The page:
Upon completion of my M.Div. I went to another state and served as a full time pastor for the first time. While in the interview process I discovered something that I had never seen before in their constitution and by-laws. This particular church required that individuals must be 18 years old before they could join as church members. I thought it was odd, and I expressed my disagreement with such an idea, but I agreed to go along with it in hopes that it would change after I had taught what I believed the Bible says about church membership. In God's providence, I wasn't at the church long enough to lead that kind of change, and I really never thought of the issue again . . . until yesterday.
Yesterday I visited a baptismal service at one of the mega-churches in the Dallas/Fort Worth area. The church was not a "Baptist" church, but it did hold to baptism of believers alone by immersion. As I looked over the bulletin, I noticed on the back it gave the church's requirements for membership. The statement included the same requirement for membership that I had seen before. A candidate for membership must be 18 years of age before being considered for membership.
Upon seeing this statement, my mind began racing to think of all the reasons why I disagree with such a position. I think that I will list these reasons in case anyone else that reads this runs into a similar situation. However, I must admit many of the reasons overlap and run together.
1. This just seems to be a business understanding of how to conduct church life, rather than a biblical one. Nowhere in the Bible does it give us any warrant to withhold church membership to someone because they are a "minor." I can understand that the motivation may be good. This policy may be in place in order to keep decision making in the hands of those who have the maturity to understand what is involved in many areas of the business of a local church. Or, it may be in place in order to prevent manipulation when it comes to church votes. However, at the root, it is an arbitrary age that depends more on business than the Bible.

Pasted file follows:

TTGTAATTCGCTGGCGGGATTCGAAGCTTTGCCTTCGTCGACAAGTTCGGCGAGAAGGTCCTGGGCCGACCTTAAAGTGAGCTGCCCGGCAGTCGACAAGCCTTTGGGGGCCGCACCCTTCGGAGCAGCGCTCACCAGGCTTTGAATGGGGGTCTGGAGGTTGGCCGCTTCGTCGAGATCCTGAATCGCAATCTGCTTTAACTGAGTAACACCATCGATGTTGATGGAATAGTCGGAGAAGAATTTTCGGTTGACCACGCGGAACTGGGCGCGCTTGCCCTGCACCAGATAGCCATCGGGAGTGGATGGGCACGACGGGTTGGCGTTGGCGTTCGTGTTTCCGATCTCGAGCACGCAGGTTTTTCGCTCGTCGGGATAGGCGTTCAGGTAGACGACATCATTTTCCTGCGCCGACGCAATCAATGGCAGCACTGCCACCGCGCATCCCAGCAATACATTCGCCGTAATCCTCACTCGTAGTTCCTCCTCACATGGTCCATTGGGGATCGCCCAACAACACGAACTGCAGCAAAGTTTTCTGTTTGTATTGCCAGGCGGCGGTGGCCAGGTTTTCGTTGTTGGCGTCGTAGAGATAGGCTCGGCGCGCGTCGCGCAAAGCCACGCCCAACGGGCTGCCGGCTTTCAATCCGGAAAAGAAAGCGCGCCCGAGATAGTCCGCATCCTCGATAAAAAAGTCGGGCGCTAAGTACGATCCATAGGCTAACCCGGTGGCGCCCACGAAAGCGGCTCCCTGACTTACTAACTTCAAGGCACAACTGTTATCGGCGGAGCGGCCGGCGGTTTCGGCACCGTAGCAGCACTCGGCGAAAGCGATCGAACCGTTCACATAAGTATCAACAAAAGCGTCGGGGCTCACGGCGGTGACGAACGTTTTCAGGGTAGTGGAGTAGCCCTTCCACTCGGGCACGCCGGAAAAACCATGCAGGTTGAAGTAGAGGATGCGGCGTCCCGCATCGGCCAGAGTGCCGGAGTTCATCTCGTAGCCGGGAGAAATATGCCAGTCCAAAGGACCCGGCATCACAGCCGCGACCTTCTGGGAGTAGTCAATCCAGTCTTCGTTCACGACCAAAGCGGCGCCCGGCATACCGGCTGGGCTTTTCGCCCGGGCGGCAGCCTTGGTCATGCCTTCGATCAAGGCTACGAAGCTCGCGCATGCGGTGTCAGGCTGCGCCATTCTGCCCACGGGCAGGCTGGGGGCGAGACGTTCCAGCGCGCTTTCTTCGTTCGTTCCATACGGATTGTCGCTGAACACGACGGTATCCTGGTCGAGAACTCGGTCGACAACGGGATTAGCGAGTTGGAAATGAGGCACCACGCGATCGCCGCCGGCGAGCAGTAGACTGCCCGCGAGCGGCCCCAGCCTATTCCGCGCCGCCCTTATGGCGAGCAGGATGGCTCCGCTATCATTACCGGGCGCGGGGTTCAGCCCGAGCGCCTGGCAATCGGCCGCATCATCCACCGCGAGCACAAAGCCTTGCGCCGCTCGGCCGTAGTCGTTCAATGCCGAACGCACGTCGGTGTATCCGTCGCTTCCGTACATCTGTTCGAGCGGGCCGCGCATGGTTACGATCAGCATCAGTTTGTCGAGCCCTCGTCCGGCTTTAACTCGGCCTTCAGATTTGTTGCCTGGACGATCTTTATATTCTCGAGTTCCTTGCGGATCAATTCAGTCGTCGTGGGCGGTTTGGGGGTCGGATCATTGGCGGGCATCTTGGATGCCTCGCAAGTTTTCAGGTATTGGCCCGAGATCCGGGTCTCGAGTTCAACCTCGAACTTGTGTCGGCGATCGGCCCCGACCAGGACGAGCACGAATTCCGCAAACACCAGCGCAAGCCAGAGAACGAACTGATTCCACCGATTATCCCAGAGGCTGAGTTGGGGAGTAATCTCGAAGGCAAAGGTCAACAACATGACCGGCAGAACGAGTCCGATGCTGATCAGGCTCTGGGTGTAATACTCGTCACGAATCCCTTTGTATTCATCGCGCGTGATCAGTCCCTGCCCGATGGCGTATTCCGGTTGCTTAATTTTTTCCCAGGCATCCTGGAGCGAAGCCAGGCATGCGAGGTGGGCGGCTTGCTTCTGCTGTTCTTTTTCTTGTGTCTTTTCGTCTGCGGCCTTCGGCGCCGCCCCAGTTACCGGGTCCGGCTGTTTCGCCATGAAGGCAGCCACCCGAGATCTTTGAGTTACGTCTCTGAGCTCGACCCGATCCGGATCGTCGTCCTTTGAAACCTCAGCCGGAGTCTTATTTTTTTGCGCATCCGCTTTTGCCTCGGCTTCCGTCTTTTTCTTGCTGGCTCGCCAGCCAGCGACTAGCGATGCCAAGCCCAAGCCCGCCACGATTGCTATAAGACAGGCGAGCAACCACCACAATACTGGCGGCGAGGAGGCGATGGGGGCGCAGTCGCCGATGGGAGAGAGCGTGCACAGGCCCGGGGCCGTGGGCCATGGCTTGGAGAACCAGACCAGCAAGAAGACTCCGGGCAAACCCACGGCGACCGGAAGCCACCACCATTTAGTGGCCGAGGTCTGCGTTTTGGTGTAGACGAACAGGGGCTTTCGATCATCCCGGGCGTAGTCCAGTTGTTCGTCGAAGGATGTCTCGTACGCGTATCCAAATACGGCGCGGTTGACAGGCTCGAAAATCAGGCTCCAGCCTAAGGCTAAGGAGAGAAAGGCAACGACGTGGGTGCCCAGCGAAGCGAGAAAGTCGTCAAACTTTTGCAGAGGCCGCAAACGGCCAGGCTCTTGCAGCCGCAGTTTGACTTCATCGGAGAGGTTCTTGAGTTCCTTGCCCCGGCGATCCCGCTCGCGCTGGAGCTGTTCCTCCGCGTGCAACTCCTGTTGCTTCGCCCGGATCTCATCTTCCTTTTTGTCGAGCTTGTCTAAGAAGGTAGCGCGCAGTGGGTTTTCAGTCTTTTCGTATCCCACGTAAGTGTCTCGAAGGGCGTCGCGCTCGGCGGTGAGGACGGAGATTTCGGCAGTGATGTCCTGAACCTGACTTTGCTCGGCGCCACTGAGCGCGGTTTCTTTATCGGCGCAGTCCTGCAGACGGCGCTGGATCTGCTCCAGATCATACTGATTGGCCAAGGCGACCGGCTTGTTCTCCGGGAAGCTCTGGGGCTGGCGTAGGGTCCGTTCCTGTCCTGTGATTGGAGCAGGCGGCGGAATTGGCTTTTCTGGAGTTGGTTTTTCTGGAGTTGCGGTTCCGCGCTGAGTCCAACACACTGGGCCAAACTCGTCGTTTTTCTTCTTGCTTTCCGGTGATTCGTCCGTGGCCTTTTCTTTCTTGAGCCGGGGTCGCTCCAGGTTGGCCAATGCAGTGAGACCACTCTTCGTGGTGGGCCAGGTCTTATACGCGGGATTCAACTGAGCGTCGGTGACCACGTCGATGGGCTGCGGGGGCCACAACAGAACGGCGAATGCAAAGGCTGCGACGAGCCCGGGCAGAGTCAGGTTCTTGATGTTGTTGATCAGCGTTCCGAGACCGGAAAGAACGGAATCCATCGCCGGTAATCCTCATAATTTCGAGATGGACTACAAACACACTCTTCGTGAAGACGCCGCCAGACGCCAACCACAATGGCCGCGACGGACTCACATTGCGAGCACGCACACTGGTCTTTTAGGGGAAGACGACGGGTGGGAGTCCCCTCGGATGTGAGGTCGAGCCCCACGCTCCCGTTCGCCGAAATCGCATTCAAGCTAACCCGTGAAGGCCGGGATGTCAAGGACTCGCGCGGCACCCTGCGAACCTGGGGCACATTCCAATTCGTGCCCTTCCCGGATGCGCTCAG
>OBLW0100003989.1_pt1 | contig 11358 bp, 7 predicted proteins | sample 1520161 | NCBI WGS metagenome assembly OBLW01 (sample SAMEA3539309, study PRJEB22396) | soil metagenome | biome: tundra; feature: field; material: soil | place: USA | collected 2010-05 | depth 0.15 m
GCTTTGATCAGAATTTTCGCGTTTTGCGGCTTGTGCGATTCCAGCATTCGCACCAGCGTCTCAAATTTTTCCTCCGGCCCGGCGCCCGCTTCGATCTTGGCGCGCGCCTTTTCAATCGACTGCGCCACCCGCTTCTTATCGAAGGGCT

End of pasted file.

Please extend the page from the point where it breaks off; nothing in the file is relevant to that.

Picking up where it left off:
2. Membership in a local church ought to be closely tied to baptism. If a church does not believe that individuals under 18 years old are competent to be church members, then they ought to withhold baptism as well. I'm not advocating withholding baptism, but rather, I'm just showing what should be the logical implications of a policy like this one.
3. If membership is reserved to those over 18 then there is no biblical recourse to follow when church discipline is needed for those who are younger. Matthew 18 and the Corinthian letters give us clear instructions on how and why to practice church discipline. But if we do not recognize baptized believing children as members, we have no biblical recourse to follow when a professed believing child falls into unrepentant sin. It may be that this is one of the reasons for such a policy. In our society it would be shocking to think of practicing church discipline on a child. However, in my mind, if someone is old enough to give credible evidence of conversion and to follow the Lord in baptism, then they ought to be held accountable just as any other church member.
4. The policy goes against a biblical view of what church membership is about. Church membership is the covenanting together of a body of believers to worship together, agreeing to hold one another accountable in the pursuit of following Christ. Such a policy excludes from membership many of those who need this accountability.
I must admit that there is a dual danger. On the one hand, we must be vigilant to make sure that those who we baptize are of an age that they are competent to understand and embrace the gospel. I do not want to advocate infant baptism by any stretch of the imagination. On the other hand, I see no biblical warrant to withhold the benefits of church membership from any baptized believing person--so long as they are not under discipline.
Off the top of my head that is about all of the reasons I can think of. Anyone reading is welcome to add reasons, or to challenge the reasons that I gave.
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